In January, I got offered a new job in Philadelphia with a really neat non-profit. For awhile I had been wanting a new job and had felt my time in Boston had come to an end. Boston really treated me well–I met some of the greatest friend (friends whom I consider family), I was able to grow so much within my job (learn new skills, take on new tasks, take risks) and I was able to find a really, really awesome theatre community that supported me in duress (probably more than they’ll ever know) . So, what did I do? I decided to accept the job, move 400 miles back to Lancaster, PA, where I grew up and try to forge a new phase of my life.
Within the span of three weeks, I gave notice to my job, said many a good-bye to beloved colleagues and treasured friends, packed up an entire 11 year’s worth of stuff from living in Boston, and drove 10 hours south to Pennsylvania. Looking back, I’m amazed I was able to move so quickly. But I think in the moment that’s what I had to do…I have a history of making big decisions/changes quickly. In the summer after graduating from college, I had no idea what to do with my life. I discovered AmeriCorps and through it, ReadBoston. I fell in love with ReadBoston, applied directly to it and 2 months later moved to Boston. When I applied to colleges, I fell in love with the photograph of the crewers rowing on the Susquehanna RIver and even thought I did visit the campus, I already knew from the feeling I got seeing that photograph that I would choose to go there. It’s hard to say exactly how I make these decisions, but mostly they are based on a feeling I get inside of me–it’s not quite a gut feeling, but that’s probably the closest thing to describe what I mean. It’s more of a I’m scared as hell, but this feels right and I’m pretty sure everything’s going to work out for me if I do this. (Not everything I’ve decided this quickly has turned out exactly the way I have planned, obviously, but in general, I try to trust my instincts).
Anyhow, I moved home. I had two weeks filled with trying to obtain a PA driver’s license (I pretty much had to sign away my first-born!), getting my car registered (difficult to do when you are going from a paperless (MA) state to a paper one (PA)), sleeping a lot, hiking, and trying to figure out what my new job might be like, exactly.
I’m not going to go into every detail about my new job, but almost five months into it I can say I’m really enjoying it! It’s challenging me, pushing me out of some of my comfort zones, and allowing me to meet lots of great people. It was a step up from my last job and sometimes it’s terrifying having so much responsiblity! Mostly, it’s empowering, but sometime’s stressful! Right now I’m reading lots of YA books as we’re in the middle of choosing books for the 2013 Reading Olympics. If you are looking for an excellent read, check out Marcelo in the Real World by Francisco X. Stork. Beautifully written, a compelling point of view, and just all around awesome. It really captures the many conflicting emotions that you feel as a teenager. I’m also planning our summer program, which starts NEXT week! The theme this summer is the Olympics and we’ve found some great books about teamwork/setting goals/eating well/being active, etc. Michael Phelps wrote (ok I think he assisted someone who really wrote the book) called How To Train with a T. Rex and Win 8 Gold Medals. It’s a cute little book with some nice math connections.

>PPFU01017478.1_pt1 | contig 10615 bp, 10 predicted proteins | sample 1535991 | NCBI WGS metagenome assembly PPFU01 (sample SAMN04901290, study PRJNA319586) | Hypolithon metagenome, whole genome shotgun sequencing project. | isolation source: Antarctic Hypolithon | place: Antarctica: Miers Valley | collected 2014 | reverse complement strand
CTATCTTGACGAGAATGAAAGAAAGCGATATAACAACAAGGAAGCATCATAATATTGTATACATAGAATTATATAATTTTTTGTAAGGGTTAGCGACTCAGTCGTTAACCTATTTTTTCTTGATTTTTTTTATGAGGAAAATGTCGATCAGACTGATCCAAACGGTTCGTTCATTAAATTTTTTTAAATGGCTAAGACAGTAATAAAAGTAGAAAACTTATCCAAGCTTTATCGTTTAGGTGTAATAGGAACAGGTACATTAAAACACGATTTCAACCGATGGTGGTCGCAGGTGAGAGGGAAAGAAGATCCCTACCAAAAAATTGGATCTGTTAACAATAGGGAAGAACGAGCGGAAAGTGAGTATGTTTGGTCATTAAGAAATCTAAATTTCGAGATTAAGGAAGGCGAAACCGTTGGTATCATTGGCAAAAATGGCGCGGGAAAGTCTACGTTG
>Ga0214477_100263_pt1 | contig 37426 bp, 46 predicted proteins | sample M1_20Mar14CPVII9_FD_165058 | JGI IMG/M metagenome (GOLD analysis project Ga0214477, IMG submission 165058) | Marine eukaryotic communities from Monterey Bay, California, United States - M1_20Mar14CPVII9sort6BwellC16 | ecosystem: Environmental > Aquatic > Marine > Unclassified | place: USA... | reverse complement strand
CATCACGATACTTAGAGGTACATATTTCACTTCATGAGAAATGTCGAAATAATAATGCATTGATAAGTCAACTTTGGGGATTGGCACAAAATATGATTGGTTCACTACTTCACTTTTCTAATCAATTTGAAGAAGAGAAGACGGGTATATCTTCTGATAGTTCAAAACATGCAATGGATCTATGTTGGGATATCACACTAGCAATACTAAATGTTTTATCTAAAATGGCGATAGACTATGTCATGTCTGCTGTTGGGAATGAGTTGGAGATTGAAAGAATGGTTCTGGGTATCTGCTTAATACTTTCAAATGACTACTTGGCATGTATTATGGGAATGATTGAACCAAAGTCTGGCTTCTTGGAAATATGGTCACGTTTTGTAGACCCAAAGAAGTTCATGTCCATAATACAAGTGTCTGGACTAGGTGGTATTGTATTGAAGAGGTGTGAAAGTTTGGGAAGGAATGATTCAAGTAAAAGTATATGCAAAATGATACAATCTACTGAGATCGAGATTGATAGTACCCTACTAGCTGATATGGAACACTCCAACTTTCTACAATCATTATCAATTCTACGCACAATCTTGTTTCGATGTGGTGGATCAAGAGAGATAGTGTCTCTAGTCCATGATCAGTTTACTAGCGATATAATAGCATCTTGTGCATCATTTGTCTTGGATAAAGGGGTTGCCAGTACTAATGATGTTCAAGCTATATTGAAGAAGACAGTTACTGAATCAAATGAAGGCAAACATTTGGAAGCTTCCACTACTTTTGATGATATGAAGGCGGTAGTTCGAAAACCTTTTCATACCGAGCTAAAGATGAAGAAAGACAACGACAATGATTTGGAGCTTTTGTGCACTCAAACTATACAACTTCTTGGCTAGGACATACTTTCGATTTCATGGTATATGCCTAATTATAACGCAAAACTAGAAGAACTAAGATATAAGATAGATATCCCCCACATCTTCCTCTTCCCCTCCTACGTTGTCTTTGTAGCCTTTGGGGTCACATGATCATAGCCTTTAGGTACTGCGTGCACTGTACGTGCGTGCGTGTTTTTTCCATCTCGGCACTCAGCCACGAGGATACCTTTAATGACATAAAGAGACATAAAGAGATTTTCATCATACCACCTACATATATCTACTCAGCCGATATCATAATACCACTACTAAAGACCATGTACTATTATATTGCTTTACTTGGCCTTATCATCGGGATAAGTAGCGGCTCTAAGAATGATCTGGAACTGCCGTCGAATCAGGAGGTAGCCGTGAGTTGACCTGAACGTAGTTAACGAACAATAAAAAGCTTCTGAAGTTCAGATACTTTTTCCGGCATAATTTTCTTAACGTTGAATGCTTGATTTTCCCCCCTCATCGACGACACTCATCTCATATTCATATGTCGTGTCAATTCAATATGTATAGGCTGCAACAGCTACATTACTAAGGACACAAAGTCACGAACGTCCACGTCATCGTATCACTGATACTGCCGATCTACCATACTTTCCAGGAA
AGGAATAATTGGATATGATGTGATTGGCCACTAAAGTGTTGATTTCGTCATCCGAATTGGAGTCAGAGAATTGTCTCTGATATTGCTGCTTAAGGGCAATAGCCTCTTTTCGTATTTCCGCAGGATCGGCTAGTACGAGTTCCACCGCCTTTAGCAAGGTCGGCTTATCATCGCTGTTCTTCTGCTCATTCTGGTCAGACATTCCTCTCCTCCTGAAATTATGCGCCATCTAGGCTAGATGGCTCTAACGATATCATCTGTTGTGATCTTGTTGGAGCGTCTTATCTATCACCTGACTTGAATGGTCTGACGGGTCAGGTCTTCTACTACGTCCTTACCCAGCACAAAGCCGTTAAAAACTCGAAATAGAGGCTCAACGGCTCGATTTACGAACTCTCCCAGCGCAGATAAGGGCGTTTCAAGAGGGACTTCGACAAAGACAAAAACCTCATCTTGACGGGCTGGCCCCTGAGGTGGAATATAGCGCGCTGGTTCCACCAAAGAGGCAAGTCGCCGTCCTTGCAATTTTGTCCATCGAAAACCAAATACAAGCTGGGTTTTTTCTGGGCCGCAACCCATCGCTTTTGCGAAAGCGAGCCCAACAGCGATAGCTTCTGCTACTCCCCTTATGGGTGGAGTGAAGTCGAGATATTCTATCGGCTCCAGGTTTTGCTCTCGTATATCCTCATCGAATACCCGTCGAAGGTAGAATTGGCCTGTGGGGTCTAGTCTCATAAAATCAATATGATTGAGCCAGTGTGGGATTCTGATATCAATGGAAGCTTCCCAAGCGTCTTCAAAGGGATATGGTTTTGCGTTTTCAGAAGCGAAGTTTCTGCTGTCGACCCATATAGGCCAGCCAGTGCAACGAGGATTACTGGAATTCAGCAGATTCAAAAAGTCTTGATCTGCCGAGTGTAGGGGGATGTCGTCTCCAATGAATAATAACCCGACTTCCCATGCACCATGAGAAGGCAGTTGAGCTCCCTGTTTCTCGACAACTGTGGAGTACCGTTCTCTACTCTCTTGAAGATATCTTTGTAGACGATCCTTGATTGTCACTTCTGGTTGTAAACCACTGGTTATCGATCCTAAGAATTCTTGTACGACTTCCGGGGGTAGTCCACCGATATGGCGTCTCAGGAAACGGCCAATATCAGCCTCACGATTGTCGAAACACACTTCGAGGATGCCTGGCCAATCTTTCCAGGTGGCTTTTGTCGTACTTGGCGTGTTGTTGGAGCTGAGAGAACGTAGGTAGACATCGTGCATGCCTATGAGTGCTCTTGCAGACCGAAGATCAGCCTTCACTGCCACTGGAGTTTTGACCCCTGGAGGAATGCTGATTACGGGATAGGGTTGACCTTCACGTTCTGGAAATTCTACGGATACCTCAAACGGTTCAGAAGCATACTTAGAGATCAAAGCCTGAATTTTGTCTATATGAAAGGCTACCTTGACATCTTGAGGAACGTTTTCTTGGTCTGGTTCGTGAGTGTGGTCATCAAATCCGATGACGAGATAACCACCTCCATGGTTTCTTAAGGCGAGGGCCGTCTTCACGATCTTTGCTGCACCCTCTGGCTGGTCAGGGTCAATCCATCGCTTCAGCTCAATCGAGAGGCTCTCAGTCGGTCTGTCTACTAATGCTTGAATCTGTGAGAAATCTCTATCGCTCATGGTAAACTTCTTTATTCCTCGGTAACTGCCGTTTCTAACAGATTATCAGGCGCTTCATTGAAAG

Spending time with family is another thing I’ve been doing A LOT of. I haven’t yet made any friends here (I kind of forgot how long it takes to make friends in a new place), so most of my social interactions revolve around family. It’s been a bit of a roller-coaster ride, as you might imagine. I really thought moving home was going to be incredibly great! with no problems! And that I was so grown up and over all of that emotional turmoil from childhood that everything would be peachy and I would get along with everyone swimmingly! HA! It’s been challenging. It’s bringing up a lot of issues that I actually thought I had resolved within myself. Clearly not. I realize I have a lot to work on and it’s going to be tough. But I guess that’s expected.
On a wonderful note, it’s been lovely in many ways to be around family again. My grandparents, who I’ve been spending a lot fo time with, are such amazing people. I already knew this, but I love hearing their stories and eating dinner with them and hearing stories about their youth. They make me want to be the best person that I can be and that’s pretty rare. I strive to be my best self around them. I love their quirks and their hobbies (puzzles, finding the best bargains, cleaning, working on model trains) inspiring. And my sisters and brother who are in the area are also pretty rad. Now that we’re for the most part “adults” it’s fun to get to know each other on this level. My parents are great too and it’s been fun to try to reestablish a close relationship with them–close both emotionally and geographically.
I decided to leave library school for the semester and probably for good. Or at least for a good, long while. With my new job taking up most of mental energy, I realized there was just no way I could learn how to do a new job and get all my schoolwork done. I was sad to drop my classes, but it was the right decision.
So, I guess that’s it for now. I’m hoping to get into the habit of writing on here MUCH more. And taking photographs again. And trying out local beers and reporting on them